Glenn Greenwald unleashes some righteous outrage: “The insurance industry gets the biggest bonanza imaginable in the form of tens of millions of coerced new customers without any competition or other price controls […] negotiated and effectuated in complete secrecy, in the sleazy sewers populated by lobbyists, industry insiders, and their wholly-owned pawns in the Congress.”
As Kevin Drum indicates, the main flaw in this analysis is that it doesn’t go nearly far enough. You would think from reading some left-wing blogs that this bill is a sellout to the interests of the insurance industry. In reality it’s so much more than that! You start talking about comprehensive health reform and a swarm of interest groups are after it like piranhas swarming a juicy steak:
The individual mandate was a way of getting support from the insurance industry. The backroom deal with Big Pharma was a way of getting support from the drug industry. The change in Medicare reimbursement rates was a way of getting support from doctors. The gutting of the Medicare commission was a way of getting support from hospitals. Provisions related to biologics, home healthcare, and the prescription drug doughnut hole were a way of getting the support of AARP.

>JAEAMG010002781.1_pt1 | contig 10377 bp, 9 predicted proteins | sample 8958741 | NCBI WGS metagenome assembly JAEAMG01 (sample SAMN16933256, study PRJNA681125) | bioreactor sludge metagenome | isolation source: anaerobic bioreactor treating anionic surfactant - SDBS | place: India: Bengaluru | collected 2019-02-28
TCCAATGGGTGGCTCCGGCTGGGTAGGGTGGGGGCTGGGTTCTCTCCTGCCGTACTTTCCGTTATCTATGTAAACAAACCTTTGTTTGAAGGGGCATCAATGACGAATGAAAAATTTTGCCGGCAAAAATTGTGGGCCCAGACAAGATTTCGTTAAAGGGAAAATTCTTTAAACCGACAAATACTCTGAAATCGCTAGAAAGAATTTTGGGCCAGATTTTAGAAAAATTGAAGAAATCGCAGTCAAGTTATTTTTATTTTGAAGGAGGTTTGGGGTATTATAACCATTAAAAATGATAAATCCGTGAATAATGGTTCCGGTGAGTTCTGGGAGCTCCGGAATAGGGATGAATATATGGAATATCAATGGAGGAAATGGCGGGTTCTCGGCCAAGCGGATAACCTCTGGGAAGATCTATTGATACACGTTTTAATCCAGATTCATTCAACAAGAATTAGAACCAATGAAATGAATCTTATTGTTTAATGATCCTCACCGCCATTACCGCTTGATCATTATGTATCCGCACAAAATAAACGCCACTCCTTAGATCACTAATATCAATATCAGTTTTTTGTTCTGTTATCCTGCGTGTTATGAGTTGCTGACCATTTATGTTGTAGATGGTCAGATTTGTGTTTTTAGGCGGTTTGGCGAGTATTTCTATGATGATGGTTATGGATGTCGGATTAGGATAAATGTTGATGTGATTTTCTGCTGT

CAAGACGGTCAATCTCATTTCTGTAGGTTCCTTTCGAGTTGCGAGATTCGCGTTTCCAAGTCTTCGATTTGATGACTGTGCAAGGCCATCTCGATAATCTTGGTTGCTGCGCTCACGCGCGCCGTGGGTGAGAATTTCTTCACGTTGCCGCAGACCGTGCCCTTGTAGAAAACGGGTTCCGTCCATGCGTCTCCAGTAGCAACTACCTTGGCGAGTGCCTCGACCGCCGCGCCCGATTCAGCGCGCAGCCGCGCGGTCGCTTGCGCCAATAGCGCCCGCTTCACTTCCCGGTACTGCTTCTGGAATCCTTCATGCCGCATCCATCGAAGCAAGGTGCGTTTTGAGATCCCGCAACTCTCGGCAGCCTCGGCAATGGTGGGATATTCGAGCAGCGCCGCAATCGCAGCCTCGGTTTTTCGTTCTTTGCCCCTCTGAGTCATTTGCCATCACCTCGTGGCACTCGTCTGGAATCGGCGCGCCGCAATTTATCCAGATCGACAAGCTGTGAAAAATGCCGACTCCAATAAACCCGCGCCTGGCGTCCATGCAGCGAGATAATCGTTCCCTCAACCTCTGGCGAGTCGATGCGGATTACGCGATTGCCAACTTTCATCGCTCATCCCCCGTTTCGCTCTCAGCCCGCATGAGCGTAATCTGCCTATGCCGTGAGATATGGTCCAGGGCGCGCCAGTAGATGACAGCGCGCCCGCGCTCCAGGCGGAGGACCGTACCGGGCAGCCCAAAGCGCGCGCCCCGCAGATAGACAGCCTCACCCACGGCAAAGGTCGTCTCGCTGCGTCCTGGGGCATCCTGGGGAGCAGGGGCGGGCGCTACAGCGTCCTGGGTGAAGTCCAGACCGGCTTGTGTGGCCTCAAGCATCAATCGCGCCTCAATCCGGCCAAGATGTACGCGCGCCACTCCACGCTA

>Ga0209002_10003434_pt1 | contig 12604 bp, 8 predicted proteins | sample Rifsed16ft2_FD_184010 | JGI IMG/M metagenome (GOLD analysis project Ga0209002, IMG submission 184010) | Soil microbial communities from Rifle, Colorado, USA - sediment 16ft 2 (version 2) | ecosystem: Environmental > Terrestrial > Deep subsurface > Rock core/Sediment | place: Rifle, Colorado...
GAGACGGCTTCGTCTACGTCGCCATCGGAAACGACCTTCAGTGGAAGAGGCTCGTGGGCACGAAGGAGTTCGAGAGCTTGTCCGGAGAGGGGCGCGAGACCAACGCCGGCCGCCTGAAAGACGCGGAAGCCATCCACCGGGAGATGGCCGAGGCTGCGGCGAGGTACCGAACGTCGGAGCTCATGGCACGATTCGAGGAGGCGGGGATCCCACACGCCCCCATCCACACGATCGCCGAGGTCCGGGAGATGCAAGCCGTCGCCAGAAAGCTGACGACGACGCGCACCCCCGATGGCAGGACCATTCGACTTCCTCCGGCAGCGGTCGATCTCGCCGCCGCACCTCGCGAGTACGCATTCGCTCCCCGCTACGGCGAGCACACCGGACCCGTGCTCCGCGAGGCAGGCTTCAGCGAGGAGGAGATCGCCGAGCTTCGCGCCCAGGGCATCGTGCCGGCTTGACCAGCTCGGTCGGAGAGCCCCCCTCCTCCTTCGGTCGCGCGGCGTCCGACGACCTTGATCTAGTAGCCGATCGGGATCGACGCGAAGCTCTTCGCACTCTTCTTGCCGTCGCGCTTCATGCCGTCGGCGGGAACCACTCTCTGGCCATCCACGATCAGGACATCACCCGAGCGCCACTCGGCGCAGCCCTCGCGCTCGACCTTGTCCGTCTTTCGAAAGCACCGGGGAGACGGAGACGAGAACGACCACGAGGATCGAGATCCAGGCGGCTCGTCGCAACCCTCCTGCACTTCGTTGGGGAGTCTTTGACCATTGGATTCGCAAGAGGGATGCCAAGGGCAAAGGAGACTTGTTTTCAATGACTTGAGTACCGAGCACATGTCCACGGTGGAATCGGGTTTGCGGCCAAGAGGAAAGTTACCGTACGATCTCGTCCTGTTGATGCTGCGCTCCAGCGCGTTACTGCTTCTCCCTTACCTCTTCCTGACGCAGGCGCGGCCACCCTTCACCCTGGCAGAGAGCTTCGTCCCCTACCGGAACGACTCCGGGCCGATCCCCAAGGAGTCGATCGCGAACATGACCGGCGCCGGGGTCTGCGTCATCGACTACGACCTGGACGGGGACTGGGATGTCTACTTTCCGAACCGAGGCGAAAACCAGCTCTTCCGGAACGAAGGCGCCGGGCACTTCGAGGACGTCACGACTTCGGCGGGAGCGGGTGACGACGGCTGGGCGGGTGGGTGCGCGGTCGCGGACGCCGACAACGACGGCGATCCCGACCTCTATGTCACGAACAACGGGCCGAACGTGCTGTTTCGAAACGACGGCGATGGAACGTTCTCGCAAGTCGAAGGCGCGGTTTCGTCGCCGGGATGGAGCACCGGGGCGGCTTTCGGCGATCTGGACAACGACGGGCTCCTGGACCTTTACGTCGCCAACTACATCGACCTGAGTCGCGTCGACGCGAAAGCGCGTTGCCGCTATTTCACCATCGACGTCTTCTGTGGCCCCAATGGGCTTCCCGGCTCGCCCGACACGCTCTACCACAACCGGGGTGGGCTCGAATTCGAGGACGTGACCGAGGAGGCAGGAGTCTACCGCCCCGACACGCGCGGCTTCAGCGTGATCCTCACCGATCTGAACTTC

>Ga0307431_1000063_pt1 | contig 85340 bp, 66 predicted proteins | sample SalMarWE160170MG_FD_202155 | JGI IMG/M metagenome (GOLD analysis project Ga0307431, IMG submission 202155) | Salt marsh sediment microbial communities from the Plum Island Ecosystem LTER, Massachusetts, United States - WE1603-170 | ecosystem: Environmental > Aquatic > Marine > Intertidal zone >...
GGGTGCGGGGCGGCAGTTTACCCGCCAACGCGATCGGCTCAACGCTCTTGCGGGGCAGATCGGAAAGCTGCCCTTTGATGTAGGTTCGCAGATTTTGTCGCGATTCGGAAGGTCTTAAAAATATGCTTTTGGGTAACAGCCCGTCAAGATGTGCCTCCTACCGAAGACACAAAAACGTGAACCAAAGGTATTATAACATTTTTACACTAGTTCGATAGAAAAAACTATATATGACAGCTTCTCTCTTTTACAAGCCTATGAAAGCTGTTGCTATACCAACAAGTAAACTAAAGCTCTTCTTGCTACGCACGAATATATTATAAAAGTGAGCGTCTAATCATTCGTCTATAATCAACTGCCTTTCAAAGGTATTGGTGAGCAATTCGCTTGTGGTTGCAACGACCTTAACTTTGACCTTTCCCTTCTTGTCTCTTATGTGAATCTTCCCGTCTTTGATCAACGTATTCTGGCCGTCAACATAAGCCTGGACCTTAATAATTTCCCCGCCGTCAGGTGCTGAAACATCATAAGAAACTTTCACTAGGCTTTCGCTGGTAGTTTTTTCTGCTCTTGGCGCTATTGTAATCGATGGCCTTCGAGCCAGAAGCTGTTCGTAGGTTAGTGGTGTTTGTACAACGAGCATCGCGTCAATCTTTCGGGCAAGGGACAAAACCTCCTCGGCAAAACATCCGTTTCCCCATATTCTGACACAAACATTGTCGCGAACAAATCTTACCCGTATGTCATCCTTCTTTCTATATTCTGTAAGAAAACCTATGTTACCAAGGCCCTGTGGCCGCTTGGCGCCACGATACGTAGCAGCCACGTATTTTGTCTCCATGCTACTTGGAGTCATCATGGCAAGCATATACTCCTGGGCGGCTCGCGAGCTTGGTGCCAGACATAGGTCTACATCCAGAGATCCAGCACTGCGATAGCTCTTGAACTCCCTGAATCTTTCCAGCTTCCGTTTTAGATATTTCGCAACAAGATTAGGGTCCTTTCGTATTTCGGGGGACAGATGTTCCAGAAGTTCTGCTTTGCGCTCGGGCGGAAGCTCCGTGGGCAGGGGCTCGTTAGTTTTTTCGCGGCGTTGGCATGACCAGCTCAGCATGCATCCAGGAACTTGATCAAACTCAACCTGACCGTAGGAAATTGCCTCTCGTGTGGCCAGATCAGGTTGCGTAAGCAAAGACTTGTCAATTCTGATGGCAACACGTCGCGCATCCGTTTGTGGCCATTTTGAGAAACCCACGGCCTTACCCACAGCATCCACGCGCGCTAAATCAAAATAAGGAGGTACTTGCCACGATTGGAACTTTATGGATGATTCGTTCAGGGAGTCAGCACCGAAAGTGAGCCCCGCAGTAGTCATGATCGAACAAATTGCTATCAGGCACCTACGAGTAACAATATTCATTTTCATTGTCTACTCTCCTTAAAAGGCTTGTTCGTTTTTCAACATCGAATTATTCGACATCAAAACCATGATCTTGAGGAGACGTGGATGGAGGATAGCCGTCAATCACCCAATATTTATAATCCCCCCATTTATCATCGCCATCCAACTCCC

The question is where does this analysis lead you. The smarter brand of rightwinger I know believes — or at least professes to believe — that the corrupt nature of the political process means that any effort to seriously remediate social problems through public action is doomed. Therefore, the best thing one can do politically is nothing. Or perhaps cut the minimum wage.
Another place it can lead you is the place where Kevin and I are. You complain about this stuff. And complain and complain and complain. And fight and fight and fight. And at the end of the day when what emerges from the piranhas’ den is better than nothing, you say yes and live to fight another day. I think if you read Andy Stern’s letter you’ll see that’s what he’s saying too.
But the place where I think it can’t lead you is the place where I think a lot of the people on the left want to go. That’s a place where you’re so shocked and horrified by the corruption of the system that you think that if you can persuade two or three left-wing senators to say “no” that suddenly a better legislative product emerges. If you think that’s going to happen, you should spend some time reading Glenn Greenwald posts about how screwed up Washington is.